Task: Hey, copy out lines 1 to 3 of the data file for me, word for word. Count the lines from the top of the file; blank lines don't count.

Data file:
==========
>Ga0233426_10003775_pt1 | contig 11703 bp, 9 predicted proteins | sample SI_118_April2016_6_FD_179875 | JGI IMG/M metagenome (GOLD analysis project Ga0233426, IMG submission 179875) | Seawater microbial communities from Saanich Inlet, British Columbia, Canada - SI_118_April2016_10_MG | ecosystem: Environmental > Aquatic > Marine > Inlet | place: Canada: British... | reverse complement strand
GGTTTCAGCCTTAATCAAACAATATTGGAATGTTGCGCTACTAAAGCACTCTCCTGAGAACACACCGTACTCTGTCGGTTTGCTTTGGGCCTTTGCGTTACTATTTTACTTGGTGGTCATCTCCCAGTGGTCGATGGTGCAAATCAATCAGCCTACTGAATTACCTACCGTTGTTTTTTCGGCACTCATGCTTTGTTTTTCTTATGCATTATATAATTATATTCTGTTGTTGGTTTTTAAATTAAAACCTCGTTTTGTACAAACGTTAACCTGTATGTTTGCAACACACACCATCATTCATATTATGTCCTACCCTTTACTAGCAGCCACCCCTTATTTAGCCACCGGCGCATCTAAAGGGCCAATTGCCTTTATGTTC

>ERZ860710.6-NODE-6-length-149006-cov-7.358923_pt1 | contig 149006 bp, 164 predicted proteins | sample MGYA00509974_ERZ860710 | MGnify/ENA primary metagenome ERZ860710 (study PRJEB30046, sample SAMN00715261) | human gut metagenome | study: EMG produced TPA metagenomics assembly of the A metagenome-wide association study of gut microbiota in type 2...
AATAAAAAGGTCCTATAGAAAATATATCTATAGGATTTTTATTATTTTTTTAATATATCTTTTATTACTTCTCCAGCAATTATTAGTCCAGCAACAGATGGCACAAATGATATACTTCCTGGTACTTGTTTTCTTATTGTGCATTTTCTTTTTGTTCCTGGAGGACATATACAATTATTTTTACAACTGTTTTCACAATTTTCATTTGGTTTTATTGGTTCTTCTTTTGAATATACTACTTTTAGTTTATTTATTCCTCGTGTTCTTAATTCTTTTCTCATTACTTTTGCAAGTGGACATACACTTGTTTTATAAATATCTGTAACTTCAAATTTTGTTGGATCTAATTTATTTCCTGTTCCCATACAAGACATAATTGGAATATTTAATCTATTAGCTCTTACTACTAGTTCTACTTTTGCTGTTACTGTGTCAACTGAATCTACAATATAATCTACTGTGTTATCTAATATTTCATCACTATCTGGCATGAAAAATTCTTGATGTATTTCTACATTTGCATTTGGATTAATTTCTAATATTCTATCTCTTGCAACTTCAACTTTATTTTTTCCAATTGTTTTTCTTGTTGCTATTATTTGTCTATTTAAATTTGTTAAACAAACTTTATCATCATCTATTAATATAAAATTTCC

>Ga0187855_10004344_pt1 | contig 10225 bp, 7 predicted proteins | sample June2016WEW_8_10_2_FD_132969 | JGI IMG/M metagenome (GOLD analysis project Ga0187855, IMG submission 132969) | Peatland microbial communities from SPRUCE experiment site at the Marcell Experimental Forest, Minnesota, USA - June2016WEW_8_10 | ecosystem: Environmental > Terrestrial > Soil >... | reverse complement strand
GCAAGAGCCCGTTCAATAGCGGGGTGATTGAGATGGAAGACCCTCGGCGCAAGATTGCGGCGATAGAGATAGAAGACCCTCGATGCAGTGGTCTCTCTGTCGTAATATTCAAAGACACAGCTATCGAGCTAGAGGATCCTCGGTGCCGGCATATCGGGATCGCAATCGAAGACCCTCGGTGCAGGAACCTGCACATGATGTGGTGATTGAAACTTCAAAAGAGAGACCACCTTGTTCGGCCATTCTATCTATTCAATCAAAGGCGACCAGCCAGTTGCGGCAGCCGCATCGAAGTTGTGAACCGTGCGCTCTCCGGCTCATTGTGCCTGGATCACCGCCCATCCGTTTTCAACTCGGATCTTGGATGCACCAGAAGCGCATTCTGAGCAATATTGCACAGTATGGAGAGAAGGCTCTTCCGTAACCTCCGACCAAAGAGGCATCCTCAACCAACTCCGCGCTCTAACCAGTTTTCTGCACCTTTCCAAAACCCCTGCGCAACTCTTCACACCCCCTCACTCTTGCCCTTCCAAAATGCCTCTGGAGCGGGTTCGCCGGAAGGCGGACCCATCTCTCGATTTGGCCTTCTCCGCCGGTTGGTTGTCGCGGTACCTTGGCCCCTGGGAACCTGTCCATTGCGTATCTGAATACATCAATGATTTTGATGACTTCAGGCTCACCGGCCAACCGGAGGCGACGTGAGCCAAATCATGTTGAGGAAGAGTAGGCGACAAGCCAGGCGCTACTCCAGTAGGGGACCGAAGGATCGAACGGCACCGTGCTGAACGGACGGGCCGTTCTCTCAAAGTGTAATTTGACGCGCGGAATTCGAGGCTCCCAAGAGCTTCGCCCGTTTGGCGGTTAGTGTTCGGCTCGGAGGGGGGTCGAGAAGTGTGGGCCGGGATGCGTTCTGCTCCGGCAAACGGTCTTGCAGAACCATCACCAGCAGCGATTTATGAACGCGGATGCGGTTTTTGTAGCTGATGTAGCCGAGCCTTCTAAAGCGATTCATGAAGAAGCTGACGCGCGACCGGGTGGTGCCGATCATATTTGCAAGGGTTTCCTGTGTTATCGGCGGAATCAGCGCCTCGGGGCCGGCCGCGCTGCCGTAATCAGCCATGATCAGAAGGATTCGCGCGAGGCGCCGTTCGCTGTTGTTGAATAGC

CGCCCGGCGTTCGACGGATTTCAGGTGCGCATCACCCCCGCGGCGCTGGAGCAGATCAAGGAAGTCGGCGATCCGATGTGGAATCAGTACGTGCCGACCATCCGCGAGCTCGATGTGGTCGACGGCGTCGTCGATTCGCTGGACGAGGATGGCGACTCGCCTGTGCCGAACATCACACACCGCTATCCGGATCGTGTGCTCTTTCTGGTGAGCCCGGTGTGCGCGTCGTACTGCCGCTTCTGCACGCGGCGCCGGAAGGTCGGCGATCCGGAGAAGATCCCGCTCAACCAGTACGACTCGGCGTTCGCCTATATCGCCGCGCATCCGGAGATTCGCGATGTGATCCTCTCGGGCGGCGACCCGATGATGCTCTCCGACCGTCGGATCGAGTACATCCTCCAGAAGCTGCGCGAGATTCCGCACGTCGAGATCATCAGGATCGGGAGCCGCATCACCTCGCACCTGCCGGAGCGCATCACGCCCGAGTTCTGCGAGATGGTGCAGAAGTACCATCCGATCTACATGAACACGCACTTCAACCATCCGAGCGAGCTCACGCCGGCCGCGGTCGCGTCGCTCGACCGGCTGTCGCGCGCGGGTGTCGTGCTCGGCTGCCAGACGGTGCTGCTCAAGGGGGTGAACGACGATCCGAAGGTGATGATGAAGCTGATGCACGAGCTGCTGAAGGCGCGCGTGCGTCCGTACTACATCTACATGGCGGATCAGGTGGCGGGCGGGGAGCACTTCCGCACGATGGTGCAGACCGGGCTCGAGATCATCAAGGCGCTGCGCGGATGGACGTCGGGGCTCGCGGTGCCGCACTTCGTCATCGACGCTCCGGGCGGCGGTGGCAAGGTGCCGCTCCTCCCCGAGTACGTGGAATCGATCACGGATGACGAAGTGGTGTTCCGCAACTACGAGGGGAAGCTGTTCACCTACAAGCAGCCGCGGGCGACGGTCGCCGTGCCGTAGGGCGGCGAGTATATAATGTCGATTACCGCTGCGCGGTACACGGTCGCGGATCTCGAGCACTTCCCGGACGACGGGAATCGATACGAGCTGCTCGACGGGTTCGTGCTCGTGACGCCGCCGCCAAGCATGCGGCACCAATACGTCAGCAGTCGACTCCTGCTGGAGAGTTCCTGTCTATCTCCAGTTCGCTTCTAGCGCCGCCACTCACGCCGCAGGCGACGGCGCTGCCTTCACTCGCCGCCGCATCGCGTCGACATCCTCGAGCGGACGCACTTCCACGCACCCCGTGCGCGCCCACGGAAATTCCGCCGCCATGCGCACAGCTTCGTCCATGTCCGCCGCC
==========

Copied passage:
>Ga0233426_10003775_pt1 | contig 11703 bp, 9 predicted proteins | sample SI_118_April2016_6_FD_179875 | JGI IMG/M metagenome (GOLD analysis project Ga0233426, IMG submission 179875) | Seawater microbial communities from Saanich Inlet, British Columbia, Canada - SI_118_April2016_10_MG | ecosystem: Environmental > Aquatic > Marine > Inlet | place: Canada: British... | reverse complement strand
GGTTTCAGCCTTAATCAAACAATATTGGAATGTTGCGCTACTAAAGCACTCTCCTGAGAACACACCGTACTCTGTCGGTTTGCTTTGGGCCTTTGCGTTACTATTTTACTTGGTGGTCATCTCCCAGTGGTCGATGGTGCAAATCAATCAGCCTACTGAATTACCTACCGTTGTTTTTTCGGCACTCATGCTTTGTTTTTCTTATGCATTATATAATTATATTCTGTTGTTGGTTTTTAAATTAAAACCTCGTTTTGTACAAACGTTAACCTGTATGTTTGCAACACACACCATCATTCATATTATGTCCTACCCTTTACTAGCAGCCACCCCTTATTTAGCCACCGGCGCATCTAAAGGGCCAATTGCCTTTATGTTC

>ERZ860710.6-NODE-6-length-149006-cov-7.358923_pt1 | contig 149006 bp, 164 predicted proteins | sample MGYA00509974_ERZ860710 | MGnify/ENA primary metagenome ERZ860710 (study PRJEB30046, sample SAMN00715261) | human gut metagenome | study: EMG produced TPA metagenomics assembly of the A metagenome-wide association study of gut microbiota in type 2...